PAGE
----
From left, House Assistant Majority Leader Taylor Rehfeldt, Sioux Falls; House Majority Leader Will Mortenson, Pierre; Senate Majority Leader Casey Crabtree, Madison; and Senate Assistant Majority Leader Michael Diedrich, Rapid City, conduct a Republican leadership press conference during the 2023 legislative session at the Capitol in Pierre. (Joshua Haiar/South Dakota Searchlight)
PIERRE — Gov. Kristi Noem announced in her budget address two months ago that 2023 was the “right time” to cut taxes and eliminate the sales tax on food in South Dakota.
Several legislators echoed that sentiment, flooding the agenda shortly after the 2023 legislative session began with more tax cut bills.
But some legislators have grown more cautious about tax cuts since the session began.
Some now believe this is the time to make smart choices with extra revenue and support ongoing programs instead of cutting the state’s largest source of income.
Senate Majority Whip Helene Duhamel, R-Rapid City, said there is “growing sentiment” among the chamber’s Republican caucus in favor of strategic investments before enacting a tax cut.
“There are people in the conservative position saying, ‘Let’s take care of our house, and if we’re still in that position in a few years, then we can take a look at that then,’” Duhamel said in Thursday’s Republican leadership press conference.
High sales tax collections ‘can’t continue’
Earlier this week, the Joint Committee on Appropriations adopted a revenue projection of $2.39 billion for fiscal year 2024. While that’s the highest revenue projection in state history and $189 million more than Noem’s projected fiscal year 2024 general fund revenue, the committee still considered it a conservative projection.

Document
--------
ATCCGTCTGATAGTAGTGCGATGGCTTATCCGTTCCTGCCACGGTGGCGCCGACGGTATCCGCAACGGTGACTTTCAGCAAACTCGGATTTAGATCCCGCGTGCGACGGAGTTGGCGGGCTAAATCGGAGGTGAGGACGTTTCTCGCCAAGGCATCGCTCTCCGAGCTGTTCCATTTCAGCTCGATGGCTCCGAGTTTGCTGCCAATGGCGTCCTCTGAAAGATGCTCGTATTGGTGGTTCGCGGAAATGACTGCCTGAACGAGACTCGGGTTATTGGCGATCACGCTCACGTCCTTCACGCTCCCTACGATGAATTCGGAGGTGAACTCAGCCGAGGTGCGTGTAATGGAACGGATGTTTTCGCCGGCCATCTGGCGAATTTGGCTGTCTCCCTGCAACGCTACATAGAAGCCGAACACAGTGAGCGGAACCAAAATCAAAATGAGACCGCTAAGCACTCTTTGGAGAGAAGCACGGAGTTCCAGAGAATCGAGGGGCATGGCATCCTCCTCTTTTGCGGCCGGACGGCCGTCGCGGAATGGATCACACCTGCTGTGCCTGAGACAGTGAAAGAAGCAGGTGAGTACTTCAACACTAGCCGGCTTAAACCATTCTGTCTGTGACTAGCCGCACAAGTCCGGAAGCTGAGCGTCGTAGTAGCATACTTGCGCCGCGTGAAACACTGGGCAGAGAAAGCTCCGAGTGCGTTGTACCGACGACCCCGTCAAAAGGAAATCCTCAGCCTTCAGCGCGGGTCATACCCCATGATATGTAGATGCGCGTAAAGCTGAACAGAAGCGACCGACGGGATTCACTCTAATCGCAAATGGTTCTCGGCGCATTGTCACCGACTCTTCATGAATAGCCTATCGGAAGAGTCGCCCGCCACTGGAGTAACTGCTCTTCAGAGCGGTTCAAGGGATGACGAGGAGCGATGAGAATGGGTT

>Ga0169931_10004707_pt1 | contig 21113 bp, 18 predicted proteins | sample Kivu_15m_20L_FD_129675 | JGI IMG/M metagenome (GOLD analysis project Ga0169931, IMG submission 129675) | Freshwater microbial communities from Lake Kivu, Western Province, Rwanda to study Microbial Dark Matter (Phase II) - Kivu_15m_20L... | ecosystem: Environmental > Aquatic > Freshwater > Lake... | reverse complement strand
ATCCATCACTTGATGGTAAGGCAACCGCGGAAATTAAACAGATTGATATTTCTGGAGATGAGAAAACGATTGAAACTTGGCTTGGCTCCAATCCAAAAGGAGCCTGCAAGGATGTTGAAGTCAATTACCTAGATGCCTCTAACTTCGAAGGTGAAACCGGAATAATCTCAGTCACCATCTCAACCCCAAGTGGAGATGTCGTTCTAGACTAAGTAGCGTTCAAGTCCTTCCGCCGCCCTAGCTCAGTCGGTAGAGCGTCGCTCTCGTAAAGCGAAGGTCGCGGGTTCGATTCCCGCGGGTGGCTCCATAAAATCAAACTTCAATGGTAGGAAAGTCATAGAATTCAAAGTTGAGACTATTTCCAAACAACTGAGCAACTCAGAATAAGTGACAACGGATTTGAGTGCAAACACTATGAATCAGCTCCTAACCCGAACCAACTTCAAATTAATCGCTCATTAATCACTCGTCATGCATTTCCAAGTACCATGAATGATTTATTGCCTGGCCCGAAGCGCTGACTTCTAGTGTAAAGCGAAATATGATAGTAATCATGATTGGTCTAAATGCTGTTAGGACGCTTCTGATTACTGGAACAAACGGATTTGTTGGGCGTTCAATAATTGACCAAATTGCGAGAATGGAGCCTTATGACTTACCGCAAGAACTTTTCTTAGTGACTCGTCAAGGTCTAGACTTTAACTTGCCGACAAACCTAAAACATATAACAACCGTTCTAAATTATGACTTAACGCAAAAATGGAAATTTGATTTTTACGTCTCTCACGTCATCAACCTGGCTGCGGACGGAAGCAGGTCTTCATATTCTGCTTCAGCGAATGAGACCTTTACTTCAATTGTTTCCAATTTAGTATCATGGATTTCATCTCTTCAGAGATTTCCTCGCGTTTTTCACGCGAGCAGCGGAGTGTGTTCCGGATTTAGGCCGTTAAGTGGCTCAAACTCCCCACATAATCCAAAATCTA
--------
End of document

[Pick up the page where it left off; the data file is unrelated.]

Legislators who pushed for an even more conservative revenue projection were wary of how long that revenue growth would continue. Federal stimulus money will run out eventually and inflation is expected to decline to 2.3% in fiscal year 2024, according to the Bureau of Finance and Management.
While sales tax collections are higher than typical right now, personal income has begun to dip. Derek Johnson, state economist with the governor’s Bureau of Finance and Management, expects sales tax collections to drop soon after.
“This can’t continue. The sales tax collections can’t continue to be above personal income,” Johnson told the Joint Appropriations Committee on Tuesday. “Regardless of where inflation is, people can only spend the money that they have.”
About 60% of South Dakota’s revenue is derived from state sales and use tax receipts. South Dakota is one of nine states without an income tax.
“We’ve got a really low tax burden the way it is,” said Senate Majority Leader Casy Crabtree, R-Madison. “We’ll be very cautious and prudent going forward with this. Just like you would at a business and at home, you look two years, five years, 10 years down the road when budgeting.”
Millions needed in funding for Republican priorities
The growth in state sales tax over the last two years has put the Legislature in a “position to consider” tax cuts, said House Majority Leader Will Mortenson, R-Pierre.
But at the same time, the party has a laundry list of priorities that requires funding from the state, including freezing tuition for the state’s higher education institutions and increasing support for education, Medicaid care providers and state employees.